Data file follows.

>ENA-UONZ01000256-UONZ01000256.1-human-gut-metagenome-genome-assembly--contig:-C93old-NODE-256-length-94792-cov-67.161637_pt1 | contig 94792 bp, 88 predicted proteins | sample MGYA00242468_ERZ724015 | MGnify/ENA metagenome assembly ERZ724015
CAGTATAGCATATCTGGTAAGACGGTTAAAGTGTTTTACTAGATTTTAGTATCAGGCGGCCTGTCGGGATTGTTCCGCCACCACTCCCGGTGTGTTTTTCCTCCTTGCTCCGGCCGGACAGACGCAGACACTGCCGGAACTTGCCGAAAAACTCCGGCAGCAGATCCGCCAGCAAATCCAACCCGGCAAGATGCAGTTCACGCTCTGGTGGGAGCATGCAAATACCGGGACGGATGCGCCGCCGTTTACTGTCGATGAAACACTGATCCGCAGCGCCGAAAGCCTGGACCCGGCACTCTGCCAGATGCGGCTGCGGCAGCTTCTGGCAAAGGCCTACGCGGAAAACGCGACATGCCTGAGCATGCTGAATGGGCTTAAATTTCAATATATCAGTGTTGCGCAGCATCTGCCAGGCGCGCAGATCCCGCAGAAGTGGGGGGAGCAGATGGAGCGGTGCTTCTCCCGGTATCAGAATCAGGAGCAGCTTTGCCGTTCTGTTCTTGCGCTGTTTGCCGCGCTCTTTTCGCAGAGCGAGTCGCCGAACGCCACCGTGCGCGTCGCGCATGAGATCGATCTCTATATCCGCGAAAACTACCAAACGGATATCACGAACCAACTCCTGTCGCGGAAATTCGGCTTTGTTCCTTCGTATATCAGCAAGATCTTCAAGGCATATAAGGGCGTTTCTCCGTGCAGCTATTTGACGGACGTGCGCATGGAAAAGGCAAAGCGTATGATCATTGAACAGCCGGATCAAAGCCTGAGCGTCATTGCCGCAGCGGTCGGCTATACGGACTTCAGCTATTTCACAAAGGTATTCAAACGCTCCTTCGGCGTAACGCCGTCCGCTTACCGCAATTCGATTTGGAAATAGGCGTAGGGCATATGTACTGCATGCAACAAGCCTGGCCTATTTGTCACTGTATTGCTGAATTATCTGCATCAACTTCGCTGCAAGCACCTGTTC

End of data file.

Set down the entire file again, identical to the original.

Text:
>ENA-UONZ01000256-UONZ01000256.1-human-gut-metagenome-genome-assembly--contig:-C93old-NODE-256-length-94792-cov-67.161637_pt1 | contig 94792 bp, 88 predicted proteins | sample MGYA00242468_ERZ724015 | MGnify/ENA metagenome assembly ERZ724015
CAGTATAGCATATCTGGTAAGACGGTTAAAGTGTTTTACTAGATTTTAGTATCAGGCGGCCTGTCGGGATTGTTCCGCCACCACTCCCGGTGTGTTTTTCCTCCTTGCTCCGGCCGGACAGACGCAGACACTGCCGGAACTTGCCGAAAAACTCCGGCAGCAGATCCGCCAGCAAATCCAACCCGGCAAGATGCAGTTCACGCTCTGGTGGGAGCATGCAAATACCGGGACGGATGCGCCGCCGTTTACTGTCGATGAAACACTGATCCGCAGCGCCGAAAGCCTGGACCCGGCACTCTGCCAGATGCGGCTGCGGCAGCTTCTGGCAAAGGCCTACGCGGAAAACGCGACATGCCTGAGCATGCTGAATGGGCTTAAATTTCAATATATCAGTGTTGCGCAGCATCTGCCAGGCGCGCAGATCCCGCAGAAGTGGGGGGAGCAGATGGAGCGGTGCTTCTCCCGGTATCAGAATCAGGAGCAGCTTTGCCGTTCTGTTCTTGCGCTGTTTGCCGCGCTCTTTTCGCAGAGCGAGTCGCCGAACGCCACCGTGCGCGTCGCGCATGAGATCGATCTCTATATCCGCGAAAACTACCAAACGGATATCACGAACCAACTCCTGTCGCGGAAATTCGGCTTTGTTCCTTCGTATATCAGCAAGATCTTCAAGGCATATAAGGGCGTTTCTCCGTGCAGCTATTTGACGGACGTGCGCATGGAAAAGGCAAAGCGTATGATCATTGAACAGCCGGATCAAAGCCTGAGCGTCATTGCCGCAGCGGTCGGCTATACGGACTTCAGCTATTTCACAAAGGTATTCAAACGCTCCTTCGGCGTAACGCCGTCCGCTTACCGCAATTCGATTTGGAAATAGGCGTAGGGCATATGTACTGCATGCAACAAGCCTGGCCTATTTGTCACTGTATTGCTGAATTATCTGCATCAACTTCGCTGCAAGCACCTGTTC